Do you think bungee jumping is riskier than smoking? Would you take a medicine with a 10% risk of serious side effects? Or board a plane with a 1% chance of crashing? Risk is a very complex topic, studied by researchers all over the world. In the Big Risk Test, which is now live as part of BBC Lab UK, we want to find out how people deal with risk, particularly to try and understand what makes people have such different opinions and feelings about life's chances.
We all take for granted that mathematics can be used to describe the world, but when you think about it this fact is rather stunning. This article explores what the applicability of maths says about the various branches of mathematical philosophy.
It's not the winning, it's the taking part that counts. At least, that's what the Olympic creed would have us believe. But, like it or not, what the media and governments focus on is the tally of gold medals. This article explores some of the maths of gold.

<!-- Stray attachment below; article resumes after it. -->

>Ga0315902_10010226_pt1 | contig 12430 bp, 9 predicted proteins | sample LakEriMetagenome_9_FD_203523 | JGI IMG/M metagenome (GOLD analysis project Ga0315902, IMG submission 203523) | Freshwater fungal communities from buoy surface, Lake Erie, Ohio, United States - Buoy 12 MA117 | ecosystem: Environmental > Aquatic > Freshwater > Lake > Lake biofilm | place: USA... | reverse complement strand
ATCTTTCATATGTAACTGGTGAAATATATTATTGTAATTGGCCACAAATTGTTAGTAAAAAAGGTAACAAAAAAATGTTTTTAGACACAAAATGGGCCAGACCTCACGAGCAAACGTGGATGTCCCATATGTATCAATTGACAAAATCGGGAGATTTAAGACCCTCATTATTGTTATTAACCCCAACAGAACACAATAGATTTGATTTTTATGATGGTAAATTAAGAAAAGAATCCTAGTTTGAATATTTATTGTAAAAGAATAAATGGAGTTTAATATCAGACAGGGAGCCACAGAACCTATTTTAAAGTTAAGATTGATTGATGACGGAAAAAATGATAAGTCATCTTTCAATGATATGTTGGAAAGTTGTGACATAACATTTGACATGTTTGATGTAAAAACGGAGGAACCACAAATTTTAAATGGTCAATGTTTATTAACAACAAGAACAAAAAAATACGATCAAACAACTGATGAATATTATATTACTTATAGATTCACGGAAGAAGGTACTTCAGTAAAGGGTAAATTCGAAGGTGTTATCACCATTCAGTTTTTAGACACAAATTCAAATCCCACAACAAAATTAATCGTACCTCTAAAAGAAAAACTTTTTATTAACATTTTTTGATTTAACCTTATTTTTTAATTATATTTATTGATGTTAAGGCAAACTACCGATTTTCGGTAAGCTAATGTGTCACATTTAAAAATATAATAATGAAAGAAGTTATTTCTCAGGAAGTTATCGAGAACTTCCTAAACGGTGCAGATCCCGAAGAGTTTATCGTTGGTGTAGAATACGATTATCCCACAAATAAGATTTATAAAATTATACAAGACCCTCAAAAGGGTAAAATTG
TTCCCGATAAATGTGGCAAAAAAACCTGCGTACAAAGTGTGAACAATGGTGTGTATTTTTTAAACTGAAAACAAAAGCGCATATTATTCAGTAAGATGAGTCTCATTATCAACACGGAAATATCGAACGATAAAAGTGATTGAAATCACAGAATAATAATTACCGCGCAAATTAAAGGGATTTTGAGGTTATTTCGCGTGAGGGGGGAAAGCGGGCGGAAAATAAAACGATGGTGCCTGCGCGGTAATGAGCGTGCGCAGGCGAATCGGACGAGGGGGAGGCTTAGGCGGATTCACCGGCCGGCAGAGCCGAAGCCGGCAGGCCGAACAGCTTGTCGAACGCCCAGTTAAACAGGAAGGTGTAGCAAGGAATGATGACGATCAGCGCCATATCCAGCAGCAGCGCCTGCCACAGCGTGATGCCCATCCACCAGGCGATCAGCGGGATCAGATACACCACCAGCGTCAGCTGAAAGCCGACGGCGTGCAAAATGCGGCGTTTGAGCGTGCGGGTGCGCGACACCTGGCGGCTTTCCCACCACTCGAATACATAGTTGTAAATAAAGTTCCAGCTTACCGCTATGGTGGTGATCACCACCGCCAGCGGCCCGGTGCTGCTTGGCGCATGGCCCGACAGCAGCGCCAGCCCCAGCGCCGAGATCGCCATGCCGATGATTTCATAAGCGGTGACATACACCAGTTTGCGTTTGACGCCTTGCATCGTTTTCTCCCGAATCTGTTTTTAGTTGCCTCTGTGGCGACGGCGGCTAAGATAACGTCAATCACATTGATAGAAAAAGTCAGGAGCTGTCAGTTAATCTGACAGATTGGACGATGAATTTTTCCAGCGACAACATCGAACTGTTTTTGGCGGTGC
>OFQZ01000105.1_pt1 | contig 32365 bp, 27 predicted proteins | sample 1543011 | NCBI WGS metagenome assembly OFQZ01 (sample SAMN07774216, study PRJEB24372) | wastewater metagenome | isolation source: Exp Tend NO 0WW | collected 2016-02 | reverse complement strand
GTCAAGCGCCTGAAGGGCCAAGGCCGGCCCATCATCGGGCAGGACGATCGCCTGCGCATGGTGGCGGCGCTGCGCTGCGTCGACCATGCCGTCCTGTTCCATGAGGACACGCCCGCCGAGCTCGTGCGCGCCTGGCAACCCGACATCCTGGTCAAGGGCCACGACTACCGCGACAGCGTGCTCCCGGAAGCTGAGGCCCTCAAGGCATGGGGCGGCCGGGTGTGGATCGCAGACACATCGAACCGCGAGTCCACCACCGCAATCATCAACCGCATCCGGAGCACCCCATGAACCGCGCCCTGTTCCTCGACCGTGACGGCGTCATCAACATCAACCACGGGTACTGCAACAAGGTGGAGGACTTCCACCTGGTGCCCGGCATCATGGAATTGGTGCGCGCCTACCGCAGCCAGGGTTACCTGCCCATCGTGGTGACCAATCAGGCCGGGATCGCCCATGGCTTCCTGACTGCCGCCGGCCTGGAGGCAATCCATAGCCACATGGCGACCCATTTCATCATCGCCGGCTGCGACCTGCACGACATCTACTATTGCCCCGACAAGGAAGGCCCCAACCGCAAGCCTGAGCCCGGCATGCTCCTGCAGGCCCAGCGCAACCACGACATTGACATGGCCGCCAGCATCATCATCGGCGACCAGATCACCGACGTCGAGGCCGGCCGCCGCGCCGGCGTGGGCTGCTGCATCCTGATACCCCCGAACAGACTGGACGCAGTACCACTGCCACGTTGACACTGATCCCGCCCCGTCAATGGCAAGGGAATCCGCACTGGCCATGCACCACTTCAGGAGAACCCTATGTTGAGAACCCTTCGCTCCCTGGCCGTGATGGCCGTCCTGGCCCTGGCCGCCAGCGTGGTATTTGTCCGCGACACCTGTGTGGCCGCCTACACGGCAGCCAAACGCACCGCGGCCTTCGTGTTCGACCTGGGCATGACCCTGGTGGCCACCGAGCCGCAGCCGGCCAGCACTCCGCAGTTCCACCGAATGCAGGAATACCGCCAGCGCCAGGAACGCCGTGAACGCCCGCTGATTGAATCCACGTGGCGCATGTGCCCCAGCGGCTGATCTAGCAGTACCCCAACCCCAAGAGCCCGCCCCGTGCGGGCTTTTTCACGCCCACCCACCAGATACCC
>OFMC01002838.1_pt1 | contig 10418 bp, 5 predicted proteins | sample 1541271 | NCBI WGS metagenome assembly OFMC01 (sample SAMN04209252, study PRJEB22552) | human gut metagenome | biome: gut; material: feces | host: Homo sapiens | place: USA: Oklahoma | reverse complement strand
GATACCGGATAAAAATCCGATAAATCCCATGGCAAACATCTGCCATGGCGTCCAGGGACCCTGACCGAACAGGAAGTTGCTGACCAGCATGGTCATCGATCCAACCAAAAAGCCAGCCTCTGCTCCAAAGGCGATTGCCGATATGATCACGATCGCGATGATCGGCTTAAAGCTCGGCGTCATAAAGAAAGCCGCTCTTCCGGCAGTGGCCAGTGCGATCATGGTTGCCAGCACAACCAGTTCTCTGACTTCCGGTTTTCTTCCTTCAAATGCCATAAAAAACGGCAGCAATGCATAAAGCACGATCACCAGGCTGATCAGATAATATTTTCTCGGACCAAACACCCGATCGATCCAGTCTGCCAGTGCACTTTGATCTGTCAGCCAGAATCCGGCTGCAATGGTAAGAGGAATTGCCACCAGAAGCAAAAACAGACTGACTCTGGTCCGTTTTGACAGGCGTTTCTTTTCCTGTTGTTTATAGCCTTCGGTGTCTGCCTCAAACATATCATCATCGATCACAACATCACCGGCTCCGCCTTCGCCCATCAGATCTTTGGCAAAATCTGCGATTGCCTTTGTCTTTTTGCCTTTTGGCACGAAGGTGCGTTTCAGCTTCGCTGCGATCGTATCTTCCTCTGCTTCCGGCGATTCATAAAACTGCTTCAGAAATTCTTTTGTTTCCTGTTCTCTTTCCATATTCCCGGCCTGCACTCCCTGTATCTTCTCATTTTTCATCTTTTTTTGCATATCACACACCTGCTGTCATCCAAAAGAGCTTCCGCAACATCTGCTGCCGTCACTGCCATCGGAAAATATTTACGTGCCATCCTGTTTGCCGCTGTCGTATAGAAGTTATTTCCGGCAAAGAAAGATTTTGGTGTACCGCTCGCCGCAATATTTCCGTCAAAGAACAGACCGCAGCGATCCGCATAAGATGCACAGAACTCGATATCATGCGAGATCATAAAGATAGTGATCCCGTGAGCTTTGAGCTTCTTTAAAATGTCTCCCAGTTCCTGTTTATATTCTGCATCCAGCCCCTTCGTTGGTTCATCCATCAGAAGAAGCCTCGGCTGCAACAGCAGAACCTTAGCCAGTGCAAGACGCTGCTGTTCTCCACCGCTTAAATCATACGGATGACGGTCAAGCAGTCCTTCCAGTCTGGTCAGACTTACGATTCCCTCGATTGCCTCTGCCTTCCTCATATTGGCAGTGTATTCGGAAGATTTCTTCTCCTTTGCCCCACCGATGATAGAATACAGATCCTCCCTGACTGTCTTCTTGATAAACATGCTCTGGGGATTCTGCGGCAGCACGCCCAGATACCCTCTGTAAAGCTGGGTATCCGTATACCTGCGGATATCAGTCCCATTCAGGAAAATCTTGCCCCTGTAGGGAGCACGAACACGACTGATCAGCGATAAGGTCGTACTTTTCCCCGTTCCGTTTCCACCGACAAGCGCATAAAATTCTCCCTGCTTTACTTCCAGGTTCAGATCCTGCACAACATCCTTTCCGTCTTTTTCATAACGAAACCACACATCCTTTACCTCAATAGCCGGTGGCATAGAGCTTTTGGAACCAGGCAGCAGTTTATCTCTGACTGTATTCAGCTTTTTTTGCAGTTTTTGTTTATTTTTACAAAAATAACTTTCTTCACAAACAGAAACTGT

As the Wimbledon 2011 Championships hove into view, memories will be reawakened of the match of epic proportions that took place last year between the American John Isner and the Frenchman Nicolas Mahut. So just how freaky was their titanic fifth set and what odds might a bookmaker offer for a repeat?
Dengue fever does the opposite of what you might expect. Unlike for many diseases, if you've had this tropical virus and recovered, you might be worse off, as a second exposure to the dengue virus can be life threatening. So keeping track of the strains of the diseases is an important problem which can be solved with the help of a little randomness.
We know that applying a force to a bone during its development can influence its growth and shape. But can we use our understanding of how developing bone reacts to mechanical forces to help people suffering from diseases that lead to bone deformities?